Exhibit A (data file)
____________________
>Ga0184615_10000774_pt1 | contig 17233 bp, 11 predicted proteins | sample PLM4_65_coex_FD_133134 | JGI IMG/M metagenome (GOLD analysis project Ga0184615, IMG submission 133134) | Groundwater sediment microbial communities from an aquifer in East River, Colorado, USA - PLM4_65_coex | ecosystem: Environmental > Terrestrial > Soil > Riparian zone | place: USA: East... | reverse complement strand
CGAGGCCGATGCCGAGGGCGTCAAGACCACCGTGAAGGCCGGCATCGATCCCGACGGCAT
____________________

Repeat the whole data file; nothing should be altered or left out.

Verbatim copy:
>Ga0184615_10000774_pt1 | contig 17233 bp, 11 predicted proteins | sample PLM4_65_coex_FD_133134 | JGI IMG/M metagenome (GOLD analysis project Ga0184615, IMG submission 133134) | Groundwater sediment microbial communities from an aquifer in East River, Colorado, USA - PLM4_65_coex | ecosystem: Environmental > Terrestrial > Soil > Riparian zone | place: USA: East... | reverse complement strand
CGAGGCCGATGCCGAGGGCGTCAAGACCACCGTGAAGGCCGGCATCGATCCCGACGGCAT